where a ‘concentration of civilians’ means 'any concentration of civilians, be it permanent or temporary, such as in inhabited parts of cities, or inhabited towns or villages, or as in camps or columns of refugees or evacuees, or groups of nomads'. (Article 1(2))
The launching of incendiary weapons from the ground or from the sea into an area in which there is a concentration of civilians is, hence, not prohibited. However, such attacks are permissible only when the targeted military objective ‘is clearly separated from the concentration of civilians’ and ‘all feasible precautions are taken with a view to limiting the incendiary effects to the military objective and to avoiding, and in any event to minimizing, incidental loss of civilian life, injury to civilians and damage to civilian objects’. (Article 2(3)) The first sentence echoes the prohibition under general IHL on area bombardment. The second sentence reflects precautionary obligations under IHL with respect to the choice of means and methods of attack.See 1977 Additional Protocol I, Arts. 51(5)(a) and 57(2)(a)(ii).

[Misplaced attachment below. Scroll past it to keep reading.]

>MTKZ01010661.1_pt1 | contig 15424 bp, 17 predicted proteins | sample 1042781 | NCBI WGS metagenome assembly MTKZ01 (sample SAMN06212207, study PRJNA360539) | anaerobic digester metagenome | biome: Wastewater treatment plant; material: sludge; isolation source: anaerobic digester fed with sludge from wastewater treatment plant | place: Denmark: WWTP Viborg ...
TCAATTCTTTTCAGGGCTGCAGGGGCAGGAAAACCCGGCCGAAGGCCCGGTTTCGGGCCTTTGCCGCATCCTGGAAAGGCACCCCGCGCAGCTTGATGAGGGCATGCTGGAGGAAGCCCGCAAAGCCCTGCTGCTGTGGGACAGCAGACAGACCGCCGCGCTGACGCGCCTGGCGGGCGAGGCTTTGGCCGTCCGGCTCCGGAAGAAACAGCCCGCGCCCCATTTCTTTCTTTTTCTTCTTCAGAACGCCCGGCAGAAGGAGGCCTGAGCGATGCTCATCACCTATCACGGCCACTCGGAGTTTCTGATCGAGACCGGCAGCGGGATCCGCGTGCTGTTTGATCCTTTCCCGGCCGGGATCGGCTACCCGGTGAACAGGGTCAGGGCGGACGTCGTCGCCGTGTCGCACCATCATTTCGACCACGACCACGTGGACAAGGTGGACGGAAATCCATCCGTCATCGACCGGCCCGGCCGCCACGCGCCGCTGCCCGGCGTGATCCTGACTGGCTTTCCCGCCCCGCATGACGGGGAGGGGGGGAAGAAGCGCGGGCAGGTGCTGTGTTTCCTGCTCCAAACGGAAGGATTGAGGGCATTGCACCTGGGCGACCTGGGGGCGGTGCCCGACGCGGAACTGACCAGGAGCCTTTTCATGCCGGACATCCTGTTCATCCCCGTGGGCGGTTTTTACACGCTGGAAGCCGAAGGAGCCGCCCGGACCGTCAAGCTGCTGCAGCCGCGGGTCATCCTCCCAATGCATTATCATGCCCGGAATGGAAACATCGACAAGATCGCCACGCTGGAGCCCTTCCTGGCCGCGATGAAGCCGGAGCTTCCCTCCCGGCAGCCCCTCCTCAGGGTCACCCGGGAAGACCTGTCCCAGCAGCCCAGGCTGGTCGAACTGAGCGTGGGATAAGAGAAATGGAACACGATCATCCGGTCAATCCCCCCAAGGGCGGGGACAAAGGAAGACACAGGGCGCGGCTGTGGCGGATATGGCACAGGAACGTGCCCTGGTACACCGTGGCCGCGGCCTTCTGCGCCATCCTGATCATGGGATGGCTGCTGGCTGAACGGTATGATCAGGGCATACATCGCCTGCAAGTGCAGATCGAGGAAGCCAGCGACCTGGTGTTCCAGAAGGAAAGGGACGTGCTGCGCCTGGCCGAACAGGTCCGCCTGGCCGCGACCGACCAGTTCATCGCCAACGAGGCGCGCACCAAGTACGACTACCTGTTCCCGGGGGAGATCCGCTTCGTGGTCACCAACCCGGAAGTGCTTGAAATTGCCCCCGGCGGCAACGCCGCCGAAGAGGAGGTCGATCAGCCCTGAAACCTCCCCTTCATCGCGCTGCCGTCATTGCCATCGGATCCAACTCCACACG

Upon expression of consent to be bound by CCW Protocol III, the United States of America (USA) reserved ‘the right to use incendiary weapons against military objectives located in concentrations of civilians’ under certain conditions. A number of states objected to this reservation, arguing that it was incompatible with the object and purpose of the Protocol.The US reservation reads: ‘The United States of America, with reference to Article 2, paragraphs 2 and 3, reserves the right to use incendiary weapons against military objectives located in concentrations of civilians where it is judged that such use would cause fewer casualties and/or less collateral damage than alternative weapons, but in so doing will take all feasible precautions with a view to limiting the incendiary effects to the military objective and to avoiding, and in any event to minimizing, incidental loss of civilian life, injury to civilians and damage to civilian objects.’ France, for instance, considered the ‘reservation to be contrary to the object and purpose of the Protocol since, despite the assurances given by the United States of America, it cannot guarantee the protection of civilians, which is the raison d'être of the Protocol.’ Generally, on reservations, see Guide to Practice on Reservations to Treaties, International Law Commission, 2011, and the detailed commentaries thereto.